for me i guess it's anywhere from 20 seconds to three weeks. the first might be called 'buyer's remorse'. the minute i have it in my hand the long-for objects seems colorless and crude. it could be something simple, like an apple, or an outrageously expensive watch. the first i eat. the second? it only proves time isn't really valuable!
having come back from traveling, where i lived out of two small backpacks, i have a room and more 'stuff' than i wish. two extra boxes of odds and ends weigh me down. not only that, out in my storage space in the dark and the cold, contending with mice, a dozen boxes of photos and manuscripts drags me down with the past. toss them, i thought the other day. finally commit literary hari-kari.
that ruthless moment passed, after all i'm paid up for a couple of months. i did just throw out six boxes of clothes and cameras. i've given myself permission to save a few books. two hundred boxes scattered all over berkeley four years ago, my contribution to intellectual slavery. and i've saved maybe four cameras. if i added up what i spent on photography in the past fifteen years i would cry.
over a lifetime what have i spent my money on? old vans, trucks, and cars. nothing less than ten years old. supplements and organic food, which saved my life when a car slammed into me in a crosswalk. books - thousands, and i practically stopped reading when i stopped writing. now i have my doubts about any knowledge i might have gained, though i'm looking desperately for a new passion to give me a sense of purpose.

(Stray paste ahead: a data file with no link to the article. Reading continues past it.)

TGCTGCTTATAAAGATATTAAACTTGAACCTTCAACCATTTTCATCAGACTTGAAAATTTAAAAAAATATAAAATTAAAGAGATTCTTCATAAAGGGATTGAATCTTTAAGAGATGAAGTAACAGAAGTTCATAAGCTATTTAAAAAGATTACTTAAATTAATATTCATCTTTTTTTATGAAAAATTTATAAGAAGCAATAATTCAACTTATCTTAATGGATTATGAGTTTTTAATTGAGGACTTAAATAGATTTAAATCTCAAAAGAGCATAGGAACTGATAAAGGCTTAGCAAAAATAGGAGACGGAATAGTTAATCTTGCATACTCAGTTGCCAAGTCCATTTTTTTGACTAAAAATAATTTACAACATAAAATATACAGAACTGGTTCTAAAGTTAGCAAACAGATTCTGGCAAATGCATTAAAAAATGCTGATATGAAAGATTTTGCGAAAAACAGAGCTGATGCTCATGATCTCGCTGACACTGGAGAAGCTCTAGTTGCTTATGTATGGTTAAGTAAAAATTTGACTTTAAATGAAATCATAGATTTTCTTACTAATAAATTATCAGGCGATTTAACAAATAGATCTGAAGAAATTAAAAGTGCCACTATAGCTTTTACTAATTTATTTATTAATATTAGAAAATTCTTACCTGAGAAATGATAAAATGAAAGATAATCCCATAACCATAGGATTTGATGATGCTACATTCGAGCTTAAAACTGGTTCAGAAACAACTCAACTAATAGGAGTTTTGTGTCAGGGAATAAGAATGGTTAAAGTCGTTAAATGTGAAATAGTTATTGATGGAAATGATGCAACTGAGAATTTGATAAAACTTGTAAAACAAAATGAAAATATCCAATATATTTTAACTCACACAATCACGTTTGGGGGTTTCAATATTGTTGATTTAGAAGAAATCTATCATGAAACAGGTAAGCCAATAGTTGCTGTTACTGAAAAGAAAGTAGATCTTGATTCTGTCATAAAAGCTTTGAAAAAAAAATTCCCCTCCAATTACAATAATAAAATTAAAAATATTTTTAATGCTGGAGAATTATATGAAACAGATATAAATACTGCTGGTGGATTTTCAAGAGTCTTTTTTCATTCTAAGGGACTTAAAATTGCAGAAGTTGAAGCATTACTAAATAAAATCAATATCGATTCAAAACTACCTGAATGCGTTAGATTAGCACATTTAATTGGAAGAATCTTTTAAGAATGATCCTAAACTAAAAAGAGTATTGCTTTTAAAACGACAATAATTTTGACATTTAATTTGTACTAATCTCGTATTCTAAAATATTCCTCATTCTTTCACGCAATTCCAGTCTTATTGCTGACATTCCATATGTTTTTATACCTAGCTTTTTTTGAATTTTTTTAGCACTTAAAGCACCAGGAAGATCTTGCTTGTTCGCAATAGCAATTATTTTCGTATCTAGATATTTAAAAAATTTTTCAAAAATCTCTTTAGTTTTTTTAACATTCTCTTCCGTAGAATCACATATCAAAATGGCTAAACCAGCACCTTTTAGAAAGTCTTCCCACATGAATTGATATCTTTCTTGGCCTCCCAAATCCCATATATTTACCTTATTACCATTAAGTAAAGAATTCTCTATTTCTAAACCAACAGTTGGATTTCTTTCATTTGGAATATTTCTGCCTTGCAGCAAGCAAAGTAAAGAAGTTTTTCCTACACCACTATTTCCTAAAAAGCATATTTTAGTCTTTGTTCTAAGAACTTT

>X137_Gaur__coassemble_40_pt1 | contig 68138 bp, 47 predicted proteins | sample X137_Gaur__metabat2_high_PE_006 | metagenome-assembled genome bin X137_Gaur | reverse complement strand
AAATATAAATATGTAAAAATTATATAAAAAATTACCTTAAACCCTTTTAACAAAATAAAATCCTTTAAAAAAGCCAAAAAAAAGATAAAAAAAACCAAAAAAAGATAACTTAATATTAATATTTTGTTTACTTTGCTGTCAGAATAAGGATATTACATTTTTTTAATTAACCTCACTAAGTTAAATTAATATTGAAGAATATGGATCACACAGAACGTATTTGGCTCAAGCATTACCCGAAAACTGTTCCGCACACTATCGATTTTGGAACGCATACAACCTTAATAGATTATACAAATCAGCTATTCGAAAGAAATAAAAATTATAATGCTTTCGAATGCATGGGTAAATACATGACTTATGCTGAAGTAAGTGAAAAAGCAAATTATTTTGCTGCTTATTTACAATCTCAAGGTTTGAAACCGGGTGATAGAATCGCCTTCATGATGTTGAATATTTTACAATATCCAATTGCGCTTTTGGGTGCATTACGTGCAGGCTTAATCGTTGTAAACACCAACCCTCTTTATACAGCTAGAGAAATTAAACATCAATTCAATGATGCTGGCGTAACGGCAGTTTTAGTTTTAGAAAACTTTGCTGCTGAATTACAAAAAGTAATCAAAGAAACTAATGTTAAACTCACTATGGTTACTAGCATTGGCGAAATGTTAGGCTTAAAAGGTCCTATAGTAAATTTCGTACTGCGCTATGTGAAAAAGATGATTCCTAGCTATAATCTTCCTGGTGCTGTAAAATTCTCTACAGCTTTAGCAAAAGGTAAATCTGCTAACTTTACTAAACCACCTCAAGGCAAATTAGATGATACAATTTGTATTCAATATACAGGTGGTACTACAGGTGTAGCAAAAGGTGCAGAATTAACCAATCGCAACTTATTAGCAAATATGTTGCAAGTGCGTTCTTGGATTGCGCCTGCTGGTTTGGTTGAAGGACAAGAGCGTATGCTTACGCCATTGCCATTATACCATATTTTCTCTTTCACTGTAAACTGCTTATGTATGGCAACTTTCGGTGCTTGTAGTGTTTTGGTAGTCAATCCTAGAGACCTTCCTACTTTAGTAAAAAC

clothes? very little, a matter of last resort and mostly visits to the salvation army. leaving sydney i thought it would be cold as hell in san francisco, buying two dollar shirts and sweaters at the thrift store, and throwing them away when the plane landed, the bay area experiencing summer weather in december and southern california on fire.
i have frittered away any surplus currency buying on line. i beat myself for not being able to live as i did in my twenties, on nothing. now i treat myself saying, 'hey, this old body isn't going to last that long. comfort is okay!' and i used to think comfort a mortal sin. (part of me still does, yet i never regret a hot shower in the morning on the road, especially in third world countries. it keeps me from throwing myself into a mine-shaft.)
yes, here at the end i ask myself what did i spend my money on? not a house or high-maintainance women, though i now think i should have showered the latter with luxury instead of being so cheap. no children, my family in debt the whole time i was growing up. that taught me having a family meant doing a lot of things i didn't want to do, and i'm sure my kids would have been drug-addicts and near-do-wells. alas, maybe all of that spending would have bought me happiness, while being thrifty just keeps me out of trouble.